Shadows: a phenomenological analysis

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Shadows are intriguing phenomena. They do not have mass or energy. So, they are unable to have some basic characteristics of the objects of which they are shadows: they cannot move by themselves and they cannot experience the same kind of changes. At first sight, any theory of perception can skip this optical phenomenon or look at it only as a side-effect. Actually, in order to be seen objects must be illuminated and one of the consequences of this is that they project a shadow over the surrounding space. Is that all? In this paper I will argue that, from a phenomenological point of view (or at least from a Husserlian oriented phenomenology), shadows, with their specific hyletic data, must be considered as an element of the process of constitution of spatial-temporal objectivities. In other words, shadows no less than other predicates, like extension or hardness, although in a different manner, belong to the a priori structure of those objectivities. This means that their ontological status is quite different from that of fictitious objects or hallucinations. To show this I will draw mainly in Husserl’s Lesson Thing and Space, from 1907, and other unpublished texts during Husserl’s lifetime, like the second volume of the Ideas and the Lesson of 1925 on Psychological Phenomenology.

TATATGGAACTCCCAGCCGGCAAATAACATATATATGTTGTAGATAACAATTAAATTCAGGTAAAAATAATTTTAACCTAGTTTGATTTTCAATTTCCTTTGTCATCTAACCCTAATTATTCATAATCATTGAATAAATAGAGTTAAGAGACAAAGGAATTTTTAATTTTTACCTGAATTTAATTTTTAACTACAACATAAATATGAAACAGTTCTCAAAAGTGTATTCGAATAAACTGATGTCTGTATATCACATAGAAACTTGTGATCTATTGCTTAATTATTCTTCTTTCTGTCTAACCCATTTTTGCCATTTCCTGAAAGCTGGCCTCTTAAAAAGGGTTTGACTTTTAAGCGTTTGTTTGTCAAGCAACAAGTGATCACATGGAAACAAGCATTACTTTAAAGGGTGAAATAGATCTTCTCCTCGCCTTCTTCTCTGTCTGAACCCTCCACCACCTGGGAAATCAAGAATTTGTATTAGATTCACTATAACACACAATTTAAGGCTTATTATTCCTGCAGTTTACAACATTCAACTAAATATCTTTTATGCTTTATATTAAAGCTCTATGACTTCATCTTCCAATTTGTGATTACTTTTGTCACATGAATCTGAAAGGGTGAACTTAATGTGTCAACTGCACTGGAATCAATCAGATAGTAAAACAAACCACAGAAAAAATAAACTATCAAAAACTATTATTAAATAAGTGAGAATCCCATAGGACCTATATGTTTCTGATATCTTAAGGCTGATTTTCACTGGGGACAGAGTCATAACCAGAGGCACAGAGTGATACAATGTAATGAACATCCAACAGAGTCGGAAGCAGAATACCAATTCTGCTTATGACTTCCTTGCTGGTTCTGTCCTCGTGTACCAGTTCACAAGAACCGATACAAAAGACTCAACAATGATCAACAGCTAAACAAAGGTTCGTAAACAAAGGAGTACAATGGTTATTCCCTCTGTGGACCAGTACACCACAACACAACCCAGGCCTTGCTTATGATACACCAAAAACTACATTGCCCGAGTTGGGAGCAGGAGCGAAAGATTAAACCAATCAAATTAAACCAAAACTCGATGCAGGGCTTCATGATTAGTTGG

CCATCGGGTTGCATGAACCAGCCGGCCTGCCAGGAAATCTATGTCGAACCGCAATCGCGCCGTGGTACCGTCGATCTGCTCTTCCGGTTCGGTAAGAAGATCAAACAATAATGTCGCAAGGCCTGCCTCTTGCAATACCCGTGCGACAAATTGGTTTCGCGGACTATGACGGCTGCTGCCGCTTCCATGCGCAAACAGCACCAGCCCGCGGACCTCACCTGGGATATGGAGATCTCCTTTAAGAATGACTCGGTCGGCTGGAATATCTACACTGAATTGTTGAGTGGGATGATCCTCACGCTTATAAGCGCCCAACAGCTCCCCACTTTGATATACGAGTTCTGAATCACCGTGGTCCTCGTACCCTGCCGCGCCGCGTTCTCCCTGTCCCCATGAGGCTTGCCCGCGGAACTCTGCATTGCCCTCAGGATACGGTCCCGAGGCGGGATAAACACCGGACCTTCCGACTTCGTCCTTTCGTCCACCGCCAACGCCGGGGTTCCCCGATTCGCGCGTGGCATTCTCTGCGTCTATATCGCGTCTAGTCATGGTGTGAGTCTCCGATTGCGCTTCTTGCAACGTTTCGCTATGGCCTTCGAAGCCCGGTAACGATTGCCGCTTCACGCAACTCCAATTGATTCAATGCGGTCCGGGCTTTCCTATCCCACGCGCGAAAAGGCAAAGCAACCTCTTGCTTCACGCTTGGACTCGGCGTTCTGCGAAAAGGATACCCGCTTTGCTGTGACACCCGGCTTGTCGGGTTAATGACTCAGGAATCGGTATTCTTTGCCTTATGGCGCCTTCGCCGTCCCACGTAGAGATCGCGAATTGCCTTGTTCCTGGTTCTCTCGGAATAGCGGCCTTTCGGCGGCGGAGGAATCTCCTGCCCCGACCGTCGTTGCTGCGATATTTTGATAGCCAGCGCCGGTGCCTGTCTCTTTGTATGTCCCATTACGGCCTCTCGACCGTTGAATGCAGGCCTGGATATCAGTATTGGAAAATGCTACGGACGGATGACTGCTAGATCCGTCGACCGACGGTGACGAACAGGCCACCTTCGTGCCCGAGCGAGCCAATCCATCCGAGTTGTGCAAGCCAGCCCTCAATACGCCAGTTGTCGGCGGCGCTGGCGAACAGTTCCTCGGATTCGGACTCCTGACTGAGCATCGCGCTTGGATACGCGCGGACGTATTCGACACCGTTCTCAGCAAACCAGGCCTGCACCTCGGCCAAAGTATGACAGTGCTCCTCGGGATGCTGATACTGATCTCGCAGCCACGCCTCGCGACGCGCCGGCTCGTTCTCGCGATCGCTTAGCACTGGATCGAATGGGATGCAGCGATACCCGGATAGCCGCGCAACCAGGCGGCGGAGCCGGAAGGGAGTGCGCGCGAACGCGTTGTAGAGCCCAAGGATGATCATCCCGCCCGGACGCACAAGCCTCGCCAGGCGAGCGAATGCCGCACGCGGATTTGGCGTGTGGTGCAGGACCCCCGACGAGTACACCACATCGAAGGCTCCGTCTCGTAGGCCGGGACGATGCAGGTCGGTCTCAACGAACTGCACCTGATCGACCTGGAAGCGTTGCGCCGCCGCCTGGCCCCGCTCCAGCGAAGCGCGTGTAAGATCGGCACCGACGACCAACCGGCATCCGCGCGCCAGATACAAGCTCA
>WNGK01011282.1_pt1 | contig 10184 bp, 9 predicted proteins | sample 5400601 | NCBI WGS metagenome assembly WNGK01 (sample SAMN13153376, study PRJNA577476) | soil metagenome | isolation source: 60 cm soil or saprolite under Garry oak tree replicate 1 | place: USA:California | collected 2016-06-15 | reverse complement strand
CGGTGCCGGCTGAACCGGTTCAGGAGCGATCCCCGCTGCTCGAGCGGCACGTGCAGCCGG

Original languageEnglish
Pages (from-to)17-39
Number of pages23
Publication statusPublished - 2020


  • Shadows
  • Perception
  • Phenomenology
  • Husserl
  • Constitution


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